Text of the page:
## Abstract

We present explicit expressions of the helicity conservation in nematic liquid-crystal flows, for both the Ericksen–Leslie and Landau–de Gennes theories. This is done by using a minimal coupling argument that leads to an Euler-like equation for a modified vorticity involving both velocity and structure fields (e.g. director and alignment tensor). This equation for the modified vorticity shares many relevant properties with ideal fluid dynamics, and it allows for vortex-filament configurations, as well as point vortices, in two dimensions. We extend all these results to particles of arbitrary shape by considering systems with fully broken rotational symmetry.

## 1. Introduction

Several studies on nematic liquid-crystal flows have shown high-velocity gradients and led to the conclusion that the coupling between the velocity ** u**(

**x**,

*t*) and structure fields is a fundamental feature of liquid-crystal dynamics (Rey & Denn 2002). This conclusion has been reached from different viewpoints and by using different theories, such as the celebrated Ericksen–Leslie (EL) and the Landau–de Gennes (LdG) theories (Chono

*et al.*1998; Tóth

*et al.*2002; Tao & Feng 2003; Blanc

*et al.*2005). Evidence of high-velocity gradients also emerged (Kupferman

*et al.*2000) by using kinetic approaches based on the Doi model (Doi & Edwards 1988). The essential difference between EL and LdG theories resides in the choice of the order parameter: while the EL theory for rod-like molecules considers the dynamics of the director field

**n**(

**x**,

*t*) and it is successful in the description of low molar-mass nematics, the LdG theory generalizes to variable molecule shapes by considering a traceless symmetric tensor field Q(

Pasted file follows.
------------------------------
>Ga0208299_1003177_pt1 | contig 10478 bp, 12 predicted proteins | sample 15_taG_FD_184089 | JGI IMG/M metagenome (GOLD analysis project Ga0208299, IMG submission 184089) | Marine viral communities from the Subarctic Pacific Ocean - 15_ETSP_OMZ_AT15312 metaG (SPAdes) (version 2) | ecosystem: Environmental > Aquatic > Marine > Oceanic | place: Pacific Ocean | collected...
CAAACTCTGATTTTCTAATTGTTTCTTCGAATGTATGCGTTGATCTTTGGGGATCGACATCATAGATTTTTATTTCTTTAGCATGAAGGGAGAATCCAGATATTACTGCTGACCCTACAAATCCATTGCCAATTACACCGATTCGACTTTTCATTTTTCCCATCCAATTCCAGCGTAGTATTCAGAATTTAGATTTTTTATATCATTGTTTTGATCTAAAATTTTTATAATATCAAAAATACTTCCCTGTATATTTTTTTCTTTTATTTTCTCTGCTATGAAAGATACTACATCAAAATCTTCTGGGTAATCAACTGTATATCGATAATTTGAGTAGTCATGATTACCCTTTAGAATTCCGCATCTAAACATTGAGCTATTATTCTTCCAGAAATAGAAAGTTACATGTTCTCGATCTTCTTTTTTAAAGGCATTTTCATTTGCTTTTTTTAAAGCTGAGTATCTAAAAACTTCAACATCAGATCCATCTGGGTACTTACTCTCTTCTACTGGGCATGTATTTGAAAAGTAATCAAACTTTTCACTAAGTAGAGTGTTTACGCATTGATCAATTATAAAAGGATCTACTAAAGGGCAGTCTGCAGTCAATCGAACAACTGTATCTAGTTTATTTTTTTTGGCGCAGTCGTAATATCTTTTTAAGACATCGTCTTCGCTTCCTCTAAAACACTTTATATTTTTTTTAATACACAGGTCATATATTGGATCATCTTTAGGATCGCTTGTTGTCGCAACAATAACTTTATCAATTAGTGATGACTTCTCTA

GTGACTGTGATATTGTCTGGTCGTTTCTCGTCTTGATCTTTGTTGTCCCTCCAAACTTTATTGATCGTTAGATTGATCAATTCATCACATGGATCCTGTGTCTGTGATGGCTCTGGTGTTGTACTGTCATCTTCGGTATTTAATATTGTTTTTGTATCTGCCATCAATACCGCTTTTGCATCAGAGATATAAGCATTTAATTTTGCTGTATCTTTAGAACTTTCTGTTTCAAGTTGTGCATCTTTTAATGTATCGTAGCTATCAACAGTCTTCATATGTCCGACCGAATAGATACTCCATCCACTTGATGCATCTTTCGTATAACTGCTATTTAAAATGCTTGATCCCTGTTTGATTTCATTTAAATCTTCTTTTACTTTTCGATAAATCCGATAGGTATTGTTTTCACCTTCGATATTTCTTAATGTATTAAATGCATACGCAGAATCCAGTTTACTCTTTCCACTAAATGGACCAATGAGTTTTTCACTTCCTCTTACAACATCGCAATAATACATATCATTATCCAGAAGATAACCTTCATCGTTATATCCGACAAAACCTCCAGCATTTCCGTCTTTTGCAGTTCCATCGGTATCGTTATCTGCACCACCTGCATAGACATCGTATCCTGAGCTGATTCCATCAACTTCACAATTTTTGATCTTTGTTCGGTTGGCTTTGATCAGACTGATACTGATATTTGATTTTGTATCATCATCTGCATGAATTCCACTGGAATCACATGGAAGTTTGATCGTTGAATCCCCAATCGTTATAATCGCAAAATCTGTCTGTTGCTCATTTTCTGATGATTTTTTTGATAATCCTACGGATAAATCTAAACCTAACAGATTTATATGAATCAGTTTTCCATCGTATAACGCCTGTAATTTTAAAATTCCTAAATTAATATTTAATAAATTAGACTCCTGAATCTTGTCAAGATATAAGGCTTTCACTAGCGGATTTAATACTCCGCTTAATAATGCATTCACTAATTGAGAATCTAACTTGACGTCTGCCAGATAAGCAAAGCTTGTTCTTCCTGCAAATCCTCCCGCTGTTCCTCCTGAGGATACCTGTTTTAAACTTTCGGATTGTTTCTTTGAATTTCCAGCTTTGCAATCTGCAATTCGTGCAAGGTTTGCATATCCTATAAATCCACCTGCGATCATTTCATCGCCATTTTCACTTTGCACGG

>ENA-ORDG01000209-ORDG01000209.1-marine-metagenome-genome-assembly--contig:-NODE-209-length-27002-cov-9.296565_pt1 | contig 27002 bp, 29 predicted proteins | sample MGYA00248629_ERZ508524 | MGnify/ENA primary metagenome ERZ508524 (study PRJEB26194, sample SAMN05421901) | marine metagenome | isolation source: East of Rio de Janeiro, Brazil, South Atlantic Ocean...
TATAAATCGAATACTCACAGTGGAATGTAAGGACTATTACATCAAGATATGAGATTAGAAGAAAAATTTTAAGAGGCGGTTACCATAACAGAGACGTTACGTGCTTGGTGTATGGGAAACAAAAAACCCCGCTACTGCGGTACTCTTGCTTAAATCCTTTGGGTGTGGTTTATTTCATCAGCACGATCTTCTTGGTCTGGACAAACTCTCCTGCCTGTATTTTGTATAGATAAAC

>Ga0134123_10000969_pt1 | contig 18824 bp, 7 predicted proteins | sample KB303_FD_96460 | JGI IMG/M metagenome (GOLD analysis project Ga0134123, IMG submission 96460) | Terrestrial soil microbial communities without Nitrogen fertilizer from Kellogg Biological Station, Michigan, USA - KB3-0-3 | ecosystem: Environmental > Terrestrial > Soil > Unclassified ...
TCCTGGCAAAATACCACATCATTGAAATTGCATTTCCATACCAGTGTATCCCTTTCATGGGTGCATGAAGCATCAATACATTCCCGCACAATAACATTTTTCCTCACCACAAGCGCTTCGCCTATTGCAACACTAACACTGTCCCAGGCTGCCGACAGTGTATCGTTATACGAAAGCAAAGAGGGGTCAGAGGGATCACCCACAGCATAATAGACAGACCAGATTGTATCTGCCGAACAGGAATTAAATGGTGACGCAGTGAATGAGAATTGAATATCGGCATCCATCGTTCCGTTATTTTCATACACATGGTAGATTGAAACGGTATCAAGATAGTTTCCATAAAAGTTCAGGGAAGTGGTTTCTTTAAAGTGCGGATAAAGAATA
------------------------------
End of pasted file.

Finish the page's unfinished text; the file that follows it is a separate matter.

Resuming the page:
**x**,

*t*). In the presence of high disclination densities, the LdG theory is more reliable, since molecules may easily undergo phase transitions (e.g. from uniaxial to biaxial order) that are naturally incorporated in the theory. However, the dynamical LdG theory is not completely established, and different versions are available in the literature (Beris & Edwards 1994; Qian & Sheng 1998; Stark & Lubensky 2003). Here, we shall adopt the formulation of Qian & Sheng (1998), which will be simply referred to as the LdG theory.

This paper considers both EL and LdG theories, and it shows how the strong interplay between velocity and order-parameter field reflects naturally in the helicity conservation for nematics. In this paper, the term ‘helicity’ stands for the hydrodynamic helicity and *not* the helicity of the single liquid-crystal molecule. The helicity conservation for incompressible liquid-crystal flows arises from the simple velocity transformation , where the vector **J** depends only on the order-parameter field. The covariant vector is the total circulation (momentum per unit mass of fluid) and **J** is the circulation associated with entrainment of fluid owing to its local interaction with the nematic order-parameter field. We shall show how this change of velocity variable takes the equation for the ordinary vorticity ** ω** =

**∇**×